No Heat in my dryer - Fuse????
I have the Kenmore Elite H3 Limited Edition Dryer. The dryer has power but no heat.
Could the reason be something as simple as a fuse?
Where is(are) the fuse(s) located so I could have a look and how do you test and replace?
Please help -
I cannot find any tech info on your unit.
Often the C stands for Canadian so tech info is not available.
If it is an electric dryer I would start by checking the power.
The motor, control board and interior light all work off 120 volts buit the heaters require the full 240.
Try flipping the breaker off/on slowly a couple times, sometimes you can loose half the line without actually tripping the breaker.
If this does nothing, check the voltage at the plug
L1 to L2 should be 240 volts
L1 to Neutral and L2 to Neutral, both should be 120 volts.
Unplug the unit and check the wires at the terminal strip in the machine to make sure none are loose or burned out
Check the power at the terminal strip.
Be careful as 240 volts is lethal !!!
There are many things that can cause a no heat symptom in an electric dryer, here is a list of possible causes in order of likelihood or ease of access.
An open fuse/breaker in the house fuse panel.
There are 2 fuses or breakers for the dryer, both must be good in order for the dryer to function properly. If one is open, it is possible for the dryer to run but not generate heat. In the case of breakers, try resetting them as sometimes one of the two can open but not physically tip the mechanical lever.
The illustration above shows how the main dryer motor and the timer's motor can continue to operate with one of the two fuses for the dryer open as they operate on 120 volts only. The working circuit could also include a light which is not illustrated.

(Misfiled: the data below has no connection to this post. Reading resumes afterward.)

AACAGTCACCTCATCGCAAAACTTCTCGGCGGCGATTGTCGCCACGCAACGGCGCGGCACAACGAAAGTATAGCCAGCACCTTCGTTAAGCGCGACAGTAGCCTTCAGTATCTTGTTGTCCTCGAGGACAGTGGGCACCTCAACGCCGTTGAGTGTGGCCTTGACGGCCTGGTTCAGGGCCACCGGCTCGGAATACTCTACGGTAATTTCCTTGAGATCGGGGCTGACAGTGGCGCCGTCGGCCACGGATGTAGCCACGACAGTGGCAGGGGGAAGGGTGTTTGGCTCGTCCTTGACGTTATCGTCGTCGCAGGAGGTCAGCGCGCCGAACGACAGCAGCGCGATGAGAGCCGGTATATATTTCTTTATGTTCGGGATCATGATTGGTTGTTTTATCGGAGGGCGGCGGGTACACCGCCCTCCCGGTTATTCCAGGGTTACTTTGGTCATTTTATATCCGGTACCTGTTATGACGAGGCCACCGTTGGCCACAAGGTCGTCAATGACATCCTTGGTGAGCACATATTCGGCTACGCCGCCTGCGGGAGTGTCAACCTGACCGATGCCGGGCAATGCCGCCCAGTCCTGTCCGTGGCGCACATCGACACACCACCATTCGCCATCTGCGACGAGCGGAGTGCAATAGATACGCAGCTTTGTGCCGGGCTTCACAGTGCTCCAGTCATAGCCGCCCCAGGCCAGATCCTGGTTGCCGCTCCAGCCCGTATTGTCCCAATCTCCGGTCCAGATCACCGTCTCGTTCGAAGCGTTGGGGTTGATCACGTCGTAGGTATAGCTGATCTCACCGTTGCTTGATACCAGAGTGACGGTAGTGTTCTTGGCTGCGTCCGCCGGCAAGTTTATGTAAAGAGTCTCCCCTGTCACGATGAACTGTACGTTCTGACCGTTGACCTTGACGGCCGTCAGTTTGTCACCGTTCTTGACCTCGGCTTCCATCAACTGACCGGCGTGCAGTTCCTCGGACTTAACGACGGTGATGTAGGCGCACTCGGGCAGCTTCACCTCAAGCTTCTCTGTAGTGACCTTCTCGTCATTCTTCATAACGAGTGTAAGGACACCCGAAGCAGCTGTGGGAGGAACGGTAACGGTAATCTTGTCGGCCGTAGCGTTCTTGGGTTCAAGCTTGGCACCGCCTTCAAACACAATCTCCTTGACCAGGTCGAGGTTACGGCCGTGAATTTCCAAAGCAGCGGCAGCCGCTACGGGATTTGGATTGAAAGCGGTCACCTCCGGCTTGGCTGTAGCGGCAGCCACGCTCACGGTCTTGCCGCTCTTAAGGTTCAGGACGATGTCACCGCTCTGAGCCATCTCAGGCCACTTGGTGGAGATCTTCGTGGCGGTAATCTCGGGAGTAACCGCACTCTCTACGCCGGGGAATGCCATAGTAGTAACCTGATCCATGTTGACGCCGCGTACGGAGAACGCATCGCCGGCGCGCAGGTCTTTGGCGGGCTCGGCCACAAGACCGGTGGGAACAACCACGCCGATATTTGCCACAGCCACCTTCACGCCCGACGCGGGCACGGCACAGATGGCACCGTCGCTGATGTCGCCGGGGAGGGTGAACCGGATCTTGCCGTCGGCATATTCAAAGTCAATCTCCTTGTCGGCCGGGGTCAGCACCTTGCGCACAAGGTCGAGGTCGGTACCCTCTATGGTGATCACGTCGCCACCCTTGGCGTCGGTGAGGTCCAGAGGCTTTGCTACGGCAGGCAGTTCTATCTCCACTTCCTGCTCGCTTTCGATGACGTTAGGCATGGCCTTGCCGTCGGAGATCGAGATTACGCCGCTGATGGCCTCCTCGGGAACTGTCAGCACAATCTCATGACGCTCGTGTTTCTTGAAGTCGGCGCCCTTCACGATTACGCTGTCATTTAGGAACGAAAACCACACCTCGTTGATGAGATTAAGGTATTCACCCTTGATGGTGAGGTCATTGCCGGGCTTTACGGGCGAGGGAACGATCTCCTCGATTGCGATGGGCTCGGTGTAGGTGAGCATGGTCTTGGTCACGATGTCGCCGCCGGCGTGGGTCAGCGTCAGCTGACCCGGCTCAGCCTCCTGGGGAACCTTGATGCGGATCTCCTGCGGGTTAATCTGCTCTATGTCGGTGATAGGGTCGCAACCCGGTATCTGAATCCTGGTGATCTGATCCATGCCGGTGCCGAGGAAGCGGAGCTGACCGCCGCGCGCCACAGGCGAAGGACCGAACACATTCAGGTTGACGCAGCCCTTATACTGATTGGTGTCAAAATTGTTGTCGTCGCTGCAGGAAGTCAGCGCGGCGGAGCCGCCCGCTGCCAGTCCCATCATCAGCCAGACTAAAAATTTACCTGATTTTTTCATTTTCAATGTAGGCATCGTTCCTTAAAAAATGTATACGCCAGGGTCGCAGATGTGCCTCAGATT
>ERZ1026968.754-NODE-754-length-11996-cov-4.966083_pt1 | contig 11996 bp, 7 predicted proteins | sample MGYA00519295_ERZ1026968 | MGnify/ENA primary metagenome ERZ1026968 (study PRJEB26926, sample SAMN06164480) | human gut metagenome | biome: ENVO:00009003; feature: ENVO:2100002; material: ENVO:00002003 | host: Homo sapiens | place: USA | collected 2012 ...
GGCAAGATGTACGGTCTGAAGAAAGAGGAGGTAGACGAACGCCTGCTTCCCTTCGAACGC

An open thermal fuse in the dryer.
Some models use a thermal safety limiter or thermal fuse which could open the circuit to the heat element. These are used to prevent a runaway or over heat condition and are often found mounted to the blower or heater element housing (see the links below for examples). These devices are a fairly current development and may not be found on very old dryers.
Please Note! Note: If this is the cause of your current problem (pardon the pun), I strongly suggest you check the vent for obstructions and ensure its length meets the manufacturers recommended limitations, the shorted the better. Failure of this part could be the first indication of a potential fire hazard in the dryer!
The element coil is burnt out.
Dryer elements are bare wires coiled like springs, when they fail the wire will break opening the circuit. This breakage could be intermittent, only opening as the element expands as it heats. Sometimes the element coil has to be physically checked for breakages, especially where the coil goes through ceramic insulator which could hide a breakage from plain view.
Depending on the brand and style, the replacement element may be just the coiled wire that has to be mounted into the original element housing. On other models the element assembly comes already mounted on a frame that then in installed into the element housing or directly into the dryer. Whichever the case, the element coil has to be replaced not just joined together using connectors.
These can include the heat selector switch mounted on the console panel, one of the thermostats (from 2 to 5 on some models) mounted in various locations of the internal dryer ducting, the motor switch or the heater contacts of the timer or a 'heater relay' on newer models with an electronic heat control mechanism.
A link below explains dryer thermostat's operation in detail.
A burnt wire or wire connector.
Replace the burnt wire connector and/or wire and inspect the component terminal it was attached to. If any sign of charring or discoloration are visible on the component's terminal or repeated failures occur at that same location, replace the component the terminal is part of. Such items can include the main power junction terminal block (very common), thermodiscs (thermostats), heat selector switch, centrifugal switch (on the motor) or the timer.
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